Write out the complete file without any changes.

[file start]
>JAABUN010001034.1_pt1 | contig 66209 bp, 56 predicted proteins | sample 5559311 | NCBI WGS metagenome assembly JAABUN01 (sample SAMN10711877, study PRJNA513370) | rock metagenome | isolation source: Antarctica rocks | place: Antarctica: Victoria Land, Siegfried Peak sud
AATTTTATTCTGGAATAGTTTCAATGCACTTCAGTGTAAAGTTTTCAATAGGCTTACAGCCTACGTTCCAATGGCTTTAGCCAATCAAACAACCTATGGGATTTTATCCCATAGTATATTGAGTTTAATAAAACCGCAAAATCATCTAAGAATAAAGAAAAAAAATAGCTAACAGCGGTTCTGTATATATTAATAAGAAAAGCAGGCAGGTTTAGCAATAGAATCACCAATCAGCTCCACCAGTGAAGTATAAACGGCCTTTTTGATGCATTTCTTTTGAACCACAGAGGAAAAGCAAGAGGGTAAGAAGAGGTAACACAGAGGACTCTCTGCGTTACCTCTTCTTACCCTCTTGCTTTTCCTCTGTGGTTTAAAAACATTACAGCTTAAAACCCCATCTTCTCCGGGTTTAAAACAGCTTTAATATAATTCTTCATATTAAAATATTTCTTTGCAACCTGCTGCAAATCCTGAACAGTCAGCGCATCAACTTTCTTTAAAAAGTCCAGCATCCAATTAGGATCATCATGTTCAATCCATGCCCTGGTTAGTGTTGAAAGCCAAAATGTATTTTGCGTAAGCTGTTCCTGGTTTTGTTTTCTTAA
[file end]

>JAABUN010001034.1_pt1 | contig 66209 bp, 56 predicted proteins | sample 5559311 | NCBI WGS metagenome assembly JAABUN01 (sample SAMN10711877, study PRJNA513370) | rock metagenome | isolation source: Antarctica rocks | place: Antarctica: Victoria Land, Siegfried Peak sud
AATTTTATTCTGGAATAGTTTCAATGCACTTCAGTGTAAAGTTTTCAATAGGCTTACAGCCTACGTTCCAATGGCTTTAGCCAATCAAACAACCTATGGGATTTTATCCCATAGTATATTGAGTTTAATAAAACCGCAAAATCATCTAAGAATAAAGAAAAAAAATAGCTAACAGCGGTTCTGTATATATTAATAAGAAAAGCAGGCAGGTTTAGCAATAGAATCACCAATCAGCTCCACCAGTGAAGTATAAACGGCCTTTTTGATGCATTTCTTTTGAACCACAGAGGAAAAGCAAGAGGGTAAGAAGAGGTAACACAGAGGACTCTCTGCGTTACCTCTTCTTACCCTCTTGCTTTTCCTCTGTGGTTTAAAAACATTACAGCTTAAAACCCCATCTTCTCCGGGTTTAAAACAGCTTTAATATAATTCTTCATATTAAAATATTTCTTTGCAACCTGCTGCAAATCCTGAACAGTCAGCGCATCAACTTTCTTTAAAAAGTCCAGCATCCAATTAGGATCATCATGTTCAATCCATGCCCTGGTTAGTGTTGAAAGCCAAAATGTATTTTGCGTAAGCTGTTCCTGGTTTTGTTTTCTTAA